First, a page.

Later on in the day on Wednesday, I attended two interesting conversations about radio: The culture of your company office and whether a station Web site will become the newspaper of the future. What was interesting these talks was the fact that both dealt with the long-term health of a radio station or media company. If you don't have a pleasant and healthy work environment [hence culture], there is a good chance you would be able to keep good employees happy; if your station [or company] can't modernize, you won't be able to stay alive in an every-changing and competitive atmosphere of the current technological wave.
The panelists for Awesome Station Culture ... No Matter Who You Work For - like many of the talks here - were representatives of a slew of corporate behemoths: Clear Channel, Cox, and Entercom. They were supposed to have a local person on the panel but they didn't show up. Not that there is anything wrong with that. But sometimes, the folksy approach, is better than technocratic approach. The point: It would have been nice to hear from a small market owner or operator about improving station culture, that's all.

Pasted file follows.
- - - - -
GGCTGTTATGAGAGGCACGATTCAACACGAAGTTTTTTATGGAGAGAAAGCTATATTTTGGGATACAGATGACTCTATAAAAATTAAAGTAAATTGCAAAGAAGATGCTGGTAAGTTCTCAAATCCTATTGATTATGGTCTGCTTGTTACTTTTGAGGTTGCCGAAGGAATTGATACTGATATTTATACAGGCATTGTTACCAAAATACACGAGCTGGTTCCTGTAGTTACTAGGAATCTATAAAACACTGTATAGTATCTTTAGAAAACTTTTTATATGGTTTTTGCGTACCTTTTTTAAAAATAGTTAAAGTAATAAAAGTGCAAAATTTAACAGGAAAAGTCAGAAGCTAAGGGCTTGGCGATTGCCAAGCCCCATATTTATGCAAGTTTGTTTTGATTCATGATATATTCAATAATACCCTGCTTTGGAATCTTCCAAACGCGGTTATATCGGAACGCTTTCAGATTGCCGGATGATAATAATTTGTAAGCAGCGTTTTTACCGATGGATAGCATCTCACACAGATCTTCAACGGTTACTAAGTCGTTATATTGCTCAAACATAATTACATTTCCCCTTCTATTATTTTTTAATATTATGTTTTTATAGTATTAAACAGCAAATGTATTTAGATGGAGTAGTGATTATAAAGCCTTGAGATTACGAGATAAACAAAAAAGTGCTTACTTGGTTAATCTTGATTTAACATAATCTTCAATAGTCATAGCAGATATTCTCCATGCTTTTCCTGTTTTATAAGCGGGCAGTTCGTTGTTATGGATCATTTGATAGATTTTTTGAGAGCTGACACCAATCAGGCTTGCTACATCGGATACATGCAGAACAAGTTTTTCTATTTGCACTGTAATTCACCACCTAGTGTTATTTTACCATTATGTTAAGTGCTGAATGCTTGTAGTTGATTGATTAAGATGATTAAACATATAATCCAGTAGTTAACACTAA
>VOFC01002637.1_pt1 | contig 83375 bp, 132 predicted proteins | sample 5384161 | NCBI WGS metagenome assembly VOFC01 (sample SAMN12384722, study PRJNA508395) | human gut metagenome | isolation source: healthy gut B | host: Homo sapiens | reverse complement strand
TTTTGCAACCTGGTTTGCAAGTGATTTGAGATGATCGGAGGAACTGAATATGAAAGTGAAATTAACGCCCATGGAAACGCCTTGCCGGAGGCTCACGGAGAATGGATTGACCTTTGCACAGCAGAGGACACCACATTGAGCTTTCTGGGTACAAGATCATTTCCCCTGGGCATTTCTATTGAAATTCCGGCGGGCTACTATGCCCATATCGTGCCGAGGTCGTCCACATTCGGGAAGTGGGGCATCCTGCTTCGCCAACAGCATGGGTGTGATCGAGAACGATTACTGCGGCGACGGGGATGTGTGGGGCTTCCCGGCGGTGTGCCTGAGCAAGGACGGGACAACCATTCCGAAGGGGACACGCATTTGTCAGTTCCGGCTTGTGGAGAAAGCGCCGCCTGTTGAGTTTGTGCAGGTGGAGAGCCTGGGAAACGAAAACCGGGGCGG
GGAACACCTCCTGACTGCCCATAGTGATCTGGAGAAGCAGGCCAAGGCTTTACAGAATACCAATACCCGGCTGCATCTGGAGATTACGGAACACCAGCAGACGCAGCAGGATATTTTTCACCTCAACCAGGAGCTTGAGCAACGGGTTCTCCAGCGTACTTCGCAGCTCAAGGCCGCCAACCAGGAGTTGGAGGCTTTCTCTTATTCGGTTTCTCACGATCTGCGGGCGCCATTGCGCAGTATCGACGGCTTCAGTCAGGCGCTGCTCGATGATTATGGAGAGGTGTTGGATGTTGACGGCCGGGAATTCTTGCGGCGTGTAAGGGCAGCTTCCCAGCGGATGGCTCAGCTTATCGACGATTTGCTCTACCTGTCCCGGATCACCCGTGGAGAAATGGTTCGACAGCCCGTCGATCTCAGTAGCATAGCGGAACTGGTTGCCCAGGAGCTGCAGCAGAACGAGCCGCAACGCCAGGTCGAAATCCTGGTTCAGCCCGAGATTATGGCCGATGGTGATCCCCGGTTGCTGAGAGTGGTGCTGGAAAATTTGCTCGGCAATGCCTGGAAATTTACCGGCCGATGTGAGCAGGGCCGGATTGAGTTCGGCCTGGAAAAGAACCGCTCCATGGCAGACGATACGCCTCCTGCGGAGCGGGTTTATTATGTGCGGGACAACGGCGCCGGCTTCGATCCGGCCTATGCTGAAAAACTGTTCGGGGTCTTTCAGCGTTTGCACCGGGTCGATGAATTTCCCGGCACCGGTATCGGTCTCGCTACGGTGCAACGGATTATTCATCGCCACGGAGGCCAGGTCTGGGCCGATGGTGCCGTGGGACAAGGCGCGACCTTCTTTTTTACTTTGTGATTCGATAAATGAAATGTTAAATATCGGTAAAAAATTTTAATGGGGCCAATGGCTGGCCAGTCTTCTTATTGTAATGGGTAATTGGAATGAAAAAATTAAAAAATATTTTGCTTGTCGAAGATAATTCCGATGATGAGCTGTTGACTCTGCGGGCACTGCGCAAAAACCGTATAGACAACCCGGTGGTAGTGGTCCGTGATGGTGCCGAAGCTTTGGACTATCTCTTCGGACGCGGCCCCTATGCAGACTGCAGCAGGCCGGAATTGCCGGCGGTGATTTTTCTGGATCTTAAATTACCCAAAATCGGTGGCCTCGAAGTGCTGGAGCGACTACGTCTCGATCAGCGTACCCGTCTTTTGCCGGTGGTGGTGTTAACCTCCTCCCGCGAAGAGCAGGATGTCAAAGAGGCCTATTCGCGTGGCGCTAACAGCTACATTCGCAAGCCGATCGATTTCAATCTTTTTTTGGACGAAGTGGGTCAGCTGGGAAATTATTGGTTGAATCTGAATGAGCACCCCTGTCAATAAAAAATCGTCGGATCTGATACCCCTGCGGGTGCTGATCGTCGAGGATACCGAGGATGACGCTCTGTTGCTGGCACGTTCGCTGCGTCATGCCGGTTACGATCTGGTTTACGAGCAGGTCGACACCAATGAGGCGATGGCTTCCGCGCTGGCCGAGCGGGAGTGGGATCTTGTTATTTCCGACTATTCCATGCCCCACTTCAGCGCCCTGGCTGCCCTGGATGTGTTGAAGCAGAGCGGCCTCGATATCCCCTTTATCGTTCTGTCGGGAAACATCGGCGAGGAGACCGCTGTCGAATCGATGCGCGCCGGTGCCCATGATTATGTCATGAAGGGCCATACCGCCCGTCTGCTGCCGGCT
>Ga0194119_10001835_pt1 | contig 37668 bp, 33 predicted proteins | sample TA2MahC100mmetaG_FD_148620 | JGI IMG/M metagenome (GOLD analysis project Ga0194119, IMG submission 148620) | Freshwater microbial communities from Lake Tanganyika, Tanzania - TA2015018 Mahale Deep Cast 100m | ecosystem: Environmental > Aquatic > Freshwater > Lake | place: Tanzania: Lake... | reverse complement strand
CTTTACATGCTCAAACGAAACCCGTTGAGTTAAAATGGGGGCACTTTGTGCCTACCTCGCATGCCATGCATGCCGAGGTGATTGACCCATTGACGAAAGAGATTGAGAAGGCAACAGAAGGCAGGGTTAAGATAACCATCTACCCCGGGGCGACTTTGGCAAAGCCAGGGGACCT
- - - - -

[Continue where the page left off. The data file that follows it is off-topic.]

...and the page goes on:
What attracted me to this seminar was the first section of the description: "They say you can tell whether a station's successful by the vibe you feel in the lobby ..." Isn't that the truth?
I thought the talk was pretty good but a lot of it was management [again, technocratic] gobblygook. Some of it was positive - complement your employees at least once a week, end conflicts before they simmer or explode, and have meetings which result and tangible instruction/discussion and delegation of new things to be done, etc. But if much of the information was implemented, no one could fit it into an ordinary day. If you did everything that was proposed, you wouldn't get any work done! Hence the term, management. Hah!